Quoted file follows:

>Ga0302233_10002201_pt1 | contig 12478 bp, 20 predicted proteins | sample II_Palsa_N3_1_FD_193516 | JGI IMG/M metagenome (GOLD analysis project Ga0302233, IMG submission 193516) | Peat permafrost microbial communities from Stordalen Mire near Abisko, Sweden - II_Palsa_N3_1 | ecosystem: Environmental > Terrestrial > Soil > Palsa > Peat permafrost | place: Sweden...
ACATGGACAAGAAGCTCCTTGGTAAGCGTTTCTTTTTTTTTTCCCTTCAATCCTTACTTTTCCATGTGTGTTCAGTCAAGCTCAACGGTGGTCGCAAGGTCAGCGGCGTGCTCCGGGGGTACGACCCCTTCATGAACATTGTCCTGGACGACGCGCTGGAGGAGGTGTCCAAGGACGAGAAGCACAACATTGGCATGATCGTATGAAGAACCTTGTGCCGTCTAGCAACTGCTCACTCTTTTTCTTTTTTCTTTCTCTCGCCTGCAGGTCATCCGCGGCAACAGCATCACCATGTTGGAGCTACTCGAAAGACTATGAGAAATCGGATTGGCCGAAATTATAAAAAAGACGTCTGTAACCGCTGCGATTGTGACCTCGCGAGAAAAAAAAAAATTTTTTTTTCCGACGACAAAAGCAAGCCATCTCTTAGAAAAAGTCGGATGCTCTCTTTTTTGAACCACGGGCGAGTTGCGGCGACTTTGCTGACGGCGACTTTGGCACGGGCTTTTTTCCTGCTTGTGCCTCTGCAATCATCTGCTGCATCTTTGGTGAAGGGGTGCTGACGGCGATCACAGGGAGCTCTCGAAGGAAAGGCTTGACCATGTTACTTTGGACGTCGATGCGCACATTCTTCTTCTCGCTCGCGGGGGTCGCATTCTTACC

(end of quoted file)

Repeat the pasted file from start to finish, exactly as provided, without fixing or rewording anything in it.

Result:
>Ga0302233_10002201_pt1 | contig 12478 bp, 20 predicted proteins | sample II_Palsa_N3_1_FD_193516 | JGI IMG/M metagenome (GOLD analysis project Ga0302233, IMG submission 193516) | Peat permafrost microbial communities from Stordalen Mire near Abisko, Sweden - II_Palsa_N3_1 | ecosystem: Environmental > Terrestrial > Soil > Palsa > Peat permafrost | place: Sweden...
ACATGGACAAGAAGCTCCTTGGTAAGCGTTTCTTTTTTTTTTCCCTTCAATCCTTACTTTTCCATGTGTGTTCAGTCAAGCTCAACGGTGGTCGCAAGGTCAGCGGCGTGCTCCGGGGGTACGACCCCTTCATGAACATTGTCCTGGACGACGCGCTGGAGGAGGTGTCCAAGGACGAGAAGCACAACATTGGCATGATCGTATGAAGAACCTTGTGCCGTCTAGCAACTGCTCACTCTTTTTCTTTTTTCTTTCTCTCGCCTGCAGGTCATCCGCGGCAACAGCATCACCATGTTGGAGCTACTCGAAAGACTATGAGAAATCGGATTGGCCGAAATTATAAAAAAGACGTCTGTAACCGCTGCGATTGTGACCTCGCGAGAAAAAAAAAAATTTTTTTTTCCGACGACAAAAGCAAGCCATCTCTTAGAAAAAGTCGGATGCTCTCTTTTTTGAACCACGGGCGAGTTGCGGCGACTTTGCTGACGGCGACTTTGGCACGGGCTTTTTTCCTGCTTGTGCCTCTGCAATCATCTGCTGCATCTTTGGTGAAGGGGTGCTGACGGCGATCACAGGGAGCTCTCGAAGGAAAGGCTTGACCATGTTACTTTGGACGTCGATGCGCACATTCTTCTTCTCGCTCGCGGGGGTCGCATTCTTACC